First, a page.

Under short-circuit conditions, vasoactive intestinal peptides (VIP) did not alter net Na+ movement but selectively stimulated net Cl- secretion across dog tracheal epithelium with a high affinity (K(m) ≃ 10-8 M). The increase in Cl- secretion was not different from the rise in short-circuit current (I(sc)). However, stimulation of Cl- secretion was not maximal, because the addition of isoproterenol (10-6 M) to VIP-treated tissues further increased the I(sc) by 54%. The effect of exogenous VIP was not blocked by a combination of atropine, phentolamine, propranolol (10-5 or 10-6 M) or tetrodotoxin (10-6 M). Under open-circuit conditions, VIP caused an increase in the net secretion of Cl- and Na+, but the changes did not reach statistical significance. We conclude that VIP acts directly on receptors on the surface of epithelial cells to stimulate active Cl- secretion. The abundance of VIP nerves in the submucosa suggests that VIP may be important in regulation of fluid movement across the epithelium.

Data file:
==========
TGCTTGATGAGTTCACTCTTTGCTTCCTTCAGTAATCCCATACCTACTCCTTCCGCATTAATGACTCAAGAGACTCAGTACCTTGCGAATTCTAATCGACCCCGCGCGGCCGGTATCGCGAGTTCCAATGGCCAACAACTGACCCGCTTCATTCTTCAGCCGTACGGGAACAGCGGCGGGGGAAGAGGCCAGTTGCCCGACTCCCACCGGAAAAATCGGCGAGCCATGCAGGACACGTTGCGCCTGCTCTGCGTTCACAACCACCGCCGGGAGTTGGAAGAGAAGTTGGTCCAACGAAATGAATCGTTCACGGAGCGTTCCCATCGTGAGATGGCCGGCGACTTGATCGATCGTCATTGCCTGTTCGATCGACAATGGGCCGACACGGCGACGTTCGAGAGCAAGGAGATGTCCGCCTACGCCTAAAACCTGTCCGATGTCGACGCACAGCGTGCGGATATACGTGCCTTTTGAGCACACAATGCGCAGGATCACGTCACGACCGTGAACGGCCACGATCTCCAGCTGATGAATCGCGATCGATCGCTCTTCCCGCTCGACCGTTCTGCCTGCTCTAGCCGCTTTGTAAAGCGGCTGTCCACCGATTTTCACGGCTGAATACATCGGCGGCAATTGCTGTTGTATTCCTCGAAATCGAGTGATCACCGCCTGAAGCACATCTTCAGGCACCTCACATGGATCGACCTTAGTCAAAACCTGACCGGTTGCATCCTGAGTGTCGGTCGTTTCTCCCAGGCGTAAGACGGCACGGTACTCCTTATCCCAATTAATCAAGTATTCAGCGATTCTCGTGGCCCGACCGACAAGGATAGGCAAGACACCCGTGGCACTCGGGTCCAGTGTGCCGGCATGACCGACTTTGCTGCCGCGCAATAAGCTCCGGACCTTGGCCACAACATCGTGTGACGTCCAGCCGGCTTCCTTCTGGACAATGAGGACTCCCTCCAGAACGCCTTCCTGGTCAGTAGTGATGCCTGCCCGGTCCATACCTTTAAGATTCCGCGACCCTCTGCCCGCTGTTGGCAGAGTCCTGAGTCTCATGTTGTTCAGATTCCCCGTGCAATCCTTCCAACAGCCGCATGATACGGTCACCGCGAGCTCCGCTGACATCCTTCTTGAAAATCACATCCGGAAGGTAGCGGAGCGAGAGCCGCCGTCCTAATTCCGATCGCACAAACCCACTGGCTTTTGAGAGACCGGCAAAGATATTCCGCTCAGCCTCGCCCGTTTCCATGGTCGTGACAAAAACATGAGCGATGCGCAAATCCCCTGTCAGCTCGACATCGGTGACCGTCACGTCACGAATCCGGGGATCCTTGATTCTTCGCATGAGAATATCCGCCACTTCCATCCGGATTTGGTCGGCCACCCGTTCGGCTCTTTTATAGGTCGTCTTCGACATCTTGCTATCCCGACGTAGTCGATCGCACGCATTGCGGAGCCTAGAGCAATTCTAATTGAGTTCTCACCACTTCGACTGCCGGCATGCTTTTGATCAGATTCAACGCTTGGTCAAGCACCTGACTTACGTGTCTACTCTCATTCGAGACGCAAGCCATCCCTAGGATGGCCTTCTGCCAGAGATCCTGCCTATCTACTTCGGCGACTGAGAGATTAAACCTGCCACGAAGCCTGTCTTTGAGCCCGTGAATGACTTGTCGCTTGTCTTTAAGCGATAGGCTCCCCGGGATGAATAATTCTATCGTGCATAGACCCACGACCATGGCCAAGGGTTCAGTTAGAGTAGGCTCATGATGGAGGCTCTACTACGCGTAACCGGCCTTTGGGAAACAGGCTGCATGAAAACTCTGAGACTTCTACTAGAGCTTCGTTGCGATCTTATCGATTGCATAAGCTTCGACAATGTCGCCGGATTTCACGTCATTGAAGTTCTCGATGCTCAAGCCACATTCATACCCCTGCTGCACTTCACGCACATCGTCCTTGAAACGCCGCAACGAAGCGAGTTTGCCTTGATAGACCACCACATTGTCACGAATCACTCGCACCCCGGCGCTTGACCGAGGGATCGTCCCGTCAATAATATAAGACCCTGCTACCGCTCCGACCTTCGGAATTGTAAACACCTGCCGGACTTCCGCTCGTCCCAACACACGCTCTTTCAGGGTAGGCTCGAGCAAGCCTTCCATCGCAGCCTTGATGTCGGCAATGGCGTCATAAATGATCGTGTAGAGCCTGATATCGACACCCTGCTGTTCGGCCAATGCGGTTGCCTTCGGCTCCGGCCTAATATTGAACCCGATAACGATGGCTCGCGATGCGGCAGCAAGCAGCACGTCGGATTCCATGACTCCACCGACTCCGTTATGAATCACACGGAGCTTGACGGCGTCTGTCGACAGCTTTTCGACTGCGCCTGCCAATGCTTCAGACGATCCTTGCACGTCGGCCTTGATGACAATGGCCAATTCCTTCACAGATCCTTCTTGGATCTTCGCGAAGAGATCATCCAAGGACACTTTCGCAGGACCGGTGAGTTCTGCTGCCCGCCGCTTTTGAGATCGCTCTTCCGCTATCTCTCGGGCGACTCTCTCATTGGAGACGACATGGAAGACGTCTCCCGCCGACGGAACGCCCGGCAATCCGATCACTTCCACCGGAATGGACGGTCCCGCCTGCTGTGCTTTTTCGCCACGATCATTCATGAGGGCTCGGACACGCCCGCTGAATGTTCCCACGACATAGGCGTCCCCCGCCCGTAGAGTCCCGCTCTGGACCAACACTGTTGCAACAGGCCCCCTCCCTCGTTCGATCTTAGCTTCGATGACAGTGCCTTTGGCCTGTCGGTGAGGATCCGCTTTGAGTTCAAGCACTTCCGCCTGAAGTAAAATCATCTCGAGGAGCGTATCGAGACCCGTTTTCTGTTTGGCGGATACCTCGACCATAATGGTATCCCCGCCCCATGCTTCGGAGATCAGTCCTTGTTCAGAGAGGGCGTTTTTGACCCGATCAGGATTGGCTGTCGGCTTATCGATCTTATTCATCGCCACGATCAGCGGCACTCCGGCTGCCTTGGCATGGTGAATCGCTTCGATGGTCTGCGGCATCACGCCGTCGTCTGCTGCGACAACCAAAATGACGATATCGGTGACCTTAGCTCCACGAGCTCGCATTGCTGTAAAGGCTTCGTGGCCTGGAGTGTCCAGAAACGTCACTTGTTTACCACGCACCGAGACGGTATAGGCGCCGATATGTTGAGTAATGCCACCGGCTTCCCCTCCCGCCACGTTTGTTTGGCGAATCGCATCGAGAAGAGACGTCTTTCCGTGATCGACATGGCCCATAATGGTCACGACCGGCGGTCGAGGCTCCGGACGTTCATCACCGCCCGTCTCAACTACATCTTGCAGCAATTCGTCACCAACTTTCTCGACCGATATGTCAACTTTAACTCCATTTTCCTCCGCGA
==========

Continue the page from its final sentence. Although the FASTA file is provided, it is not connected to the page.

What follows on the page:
|Original language||English (US)|
|Number of pages||5|
|Journal||Journal of Applied Physiology Respiratory Environmental and Exercise Physiology|
|State||Published - 1983|
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